22 Nov Should We Trust Property More Than the Stock Market?
Many investors are drawn to property as an asset class. It is not difficult to understand why. Property can generate both income and capital growth. Most property investors believe that they have some control over the investment, either by choosing the right property or making improvements.
It can feel like a solid, dependable investment when compared to the daily swings of the stock market.
But is property really a better investment than shares?
There is no doubt that the government are trying to discourage buy to let investors. The taxation landscape disadvantages property investors when compared to other types of investment or business.
For example, interest costs on loans are considered to be a business expense. However, in the case of a buy-to-let property investment, tax relief will soon be restricted to basic rate only.
Property investors also pay more in Capital Gains Tax than other investors.
New legislation now means that acquiring additional properties is, in most cases, subject to an additional 3% in Stamp Duty.
If investors are not deterred by the tax treatment of property, they are unlikely to be discouraged by the additional responsibilities, maintenance and the considerable expenses involved.
Perhaps even the most unpredictable aspect, human behaviour, is within acceptable risk parameters. After all, everyone needs somewhere to live and most people can be trusted to keep their home in a good state of repair.
But how does property actually hold up as an investment?
The UK house price index has increased by 40% in the last 10 years. This is, of course, skewed by London prices, which have risen by 77% in the same period. A typical home in the North West may have only gained 25%1. This is offset slightly by the fact that rental yields tend to be higher where property prices are lower, although many property investors find that most of their income is accounted for in costs, repairs and interest.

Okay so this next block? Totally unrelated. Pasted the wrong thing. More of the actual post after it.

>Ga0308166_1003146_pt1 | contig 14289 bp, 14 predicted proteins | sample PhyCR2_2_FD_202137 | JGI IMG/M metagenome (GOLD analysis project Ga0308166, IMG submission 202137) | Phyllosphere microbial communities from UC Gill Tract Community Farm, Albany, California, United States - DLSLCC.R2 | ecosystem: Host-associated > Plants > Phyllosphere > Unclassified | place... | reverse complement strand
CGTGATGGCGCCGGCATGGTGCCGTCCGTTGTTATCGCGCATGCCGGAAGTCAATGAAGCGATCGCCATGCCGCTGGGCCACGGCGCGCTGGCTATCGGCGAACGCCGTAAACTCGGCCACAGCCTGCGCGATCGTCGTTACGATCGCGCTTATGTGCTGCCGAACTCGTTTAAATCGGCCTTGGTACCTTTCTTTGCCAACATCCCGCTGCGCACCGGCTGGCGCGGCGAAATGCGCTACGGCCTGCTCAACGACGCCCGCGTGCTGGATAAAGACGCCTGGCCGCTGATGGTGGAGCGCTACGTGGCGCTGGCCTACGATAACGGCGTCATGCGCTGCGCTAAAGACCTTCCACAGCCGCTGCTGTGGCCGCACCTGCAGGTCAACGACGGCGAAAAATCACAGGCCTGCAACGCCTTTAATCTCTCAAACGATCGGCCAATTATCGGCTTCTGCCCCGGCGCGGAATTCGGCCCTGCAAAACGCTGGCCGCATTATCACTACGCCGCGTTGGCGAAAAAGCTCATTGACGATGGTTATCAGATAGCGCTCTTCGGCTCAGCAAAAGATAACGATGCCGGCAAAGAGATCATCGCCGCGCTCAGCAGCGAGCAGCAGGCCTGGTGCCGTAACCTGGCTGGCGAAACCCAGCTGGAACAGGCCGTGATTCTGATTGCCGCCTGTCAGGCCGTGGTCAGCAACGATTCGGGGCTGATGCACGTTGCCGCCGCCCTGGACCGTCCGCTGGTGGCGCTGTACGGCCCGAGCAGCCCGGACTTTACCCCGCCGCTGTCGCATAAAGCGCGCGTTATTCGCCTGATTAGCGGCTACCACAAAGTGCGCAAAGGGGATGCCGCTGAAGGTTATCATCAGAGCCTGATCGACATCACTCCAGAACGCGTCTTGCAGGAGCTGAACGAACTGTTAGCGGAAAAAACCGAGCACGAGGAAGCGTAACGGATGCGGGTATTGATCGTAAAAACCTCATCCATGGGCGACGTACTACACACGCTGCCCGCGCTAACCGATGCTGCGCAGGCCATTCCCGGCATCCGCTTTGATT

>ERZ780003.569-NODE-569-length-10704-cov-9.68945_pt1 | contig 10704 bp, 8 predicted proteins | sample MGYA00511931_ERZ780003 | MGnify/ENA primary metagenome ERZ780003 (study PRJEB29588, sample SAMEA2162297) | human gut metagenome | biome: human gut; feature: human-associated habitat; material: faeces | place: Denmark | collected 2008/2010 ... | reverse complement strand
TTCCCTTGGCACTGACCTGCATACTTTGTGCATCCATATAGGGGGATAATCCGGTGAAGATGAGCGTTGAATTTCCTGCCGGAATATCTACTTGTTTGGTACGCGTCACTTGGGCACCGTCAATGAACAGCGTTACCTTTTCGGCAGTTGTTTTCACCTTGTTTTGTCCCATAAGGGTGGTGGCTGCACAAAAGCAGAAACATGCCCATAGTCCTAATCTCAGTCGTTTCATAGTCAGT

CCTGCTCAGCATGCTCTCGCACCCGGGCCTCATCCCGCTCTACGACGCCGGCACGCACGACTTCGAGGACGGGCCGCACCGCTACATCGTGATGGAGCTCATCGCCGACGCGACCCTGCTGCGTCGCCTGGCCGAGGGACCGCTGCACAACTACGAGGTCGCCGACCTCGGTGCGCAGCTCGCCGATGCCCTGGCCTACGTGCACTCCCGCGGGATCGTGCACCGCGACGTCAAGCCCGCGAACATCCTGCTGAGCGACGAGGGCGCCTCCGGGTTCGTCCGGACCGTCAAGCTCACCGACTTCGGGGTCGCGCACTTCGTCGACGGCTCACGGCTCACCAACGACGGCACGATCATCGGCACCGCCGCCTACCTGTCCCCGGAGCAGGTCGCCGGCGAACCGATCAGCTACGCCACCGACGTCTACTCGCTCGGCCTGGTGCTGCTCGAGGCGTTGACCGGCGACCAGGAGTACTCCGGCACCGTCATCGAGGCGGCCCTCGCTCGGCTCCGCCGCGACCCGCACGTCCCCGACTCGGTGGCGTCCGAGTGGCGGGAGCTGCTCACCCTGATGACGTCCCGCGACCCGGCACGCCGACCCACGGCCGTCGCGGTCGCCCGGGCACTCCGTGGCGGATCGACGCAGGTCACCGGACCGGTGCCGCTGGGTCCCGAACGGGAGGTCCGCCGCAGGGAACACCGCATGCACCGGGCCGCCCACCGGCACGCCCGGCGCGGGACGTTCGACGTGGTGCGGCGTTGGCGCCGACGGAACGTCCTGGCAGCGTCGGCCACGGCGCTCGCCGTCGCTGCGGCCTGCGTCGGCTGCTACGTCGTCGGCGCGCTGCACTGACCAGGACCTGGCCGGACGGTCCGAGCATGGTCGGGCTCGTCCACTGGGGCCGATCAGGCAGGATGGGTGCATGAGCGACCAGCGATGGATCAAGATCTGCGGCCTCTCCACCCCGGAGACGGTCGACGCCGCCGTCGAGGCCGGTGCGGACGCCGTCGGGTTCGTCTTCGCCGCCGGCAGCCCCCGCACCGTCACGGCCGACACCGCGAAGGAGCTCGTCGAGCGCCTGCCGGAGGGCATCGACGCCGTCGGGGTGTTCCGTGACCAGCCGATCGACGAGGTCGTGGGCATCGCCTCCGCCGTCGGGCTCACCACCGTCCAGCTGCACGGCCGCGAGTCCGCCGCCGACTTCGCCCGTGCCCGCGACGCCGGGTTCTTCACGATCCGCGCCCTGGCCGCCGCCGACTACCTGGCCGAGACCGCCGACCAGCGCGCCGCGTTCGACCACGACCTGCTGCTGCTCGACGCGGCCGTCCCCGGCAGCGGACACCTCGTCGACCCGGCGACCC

During the same time period, the UK All Companies Sector has returned 120.8%. Even the Mixed Investment 40% – 85% Index has returned 93.1%, while holding a maximum of 85% in shares2. These are simply averages, with many individual funds (including some passive index trackers) producing even higher performance.
Investing in shares or funds has other advantages. The investment is more liquid and can be sold more easily. It is also a simple matter to re-invest dividends, compounding the returns over time. Remaining invested for the long term, even throughout rocky market conditions, has continually proven to be the best approach.
In comparison, the UK Direct Property Index has returned 73.2% over the same time period3. Even taking into account manager expertise and economies of scale, property funds have consistently performed behind equities.
In conclusion, while there are clear reasons for an individual investor to prefer property as an asset class, the facts are strongly in favour of equity-based investments. Of course, there may be a place for property as a small part of a diversified investment portfolio.
Please do not hesitate to contact a member of the team if you would like to find out more.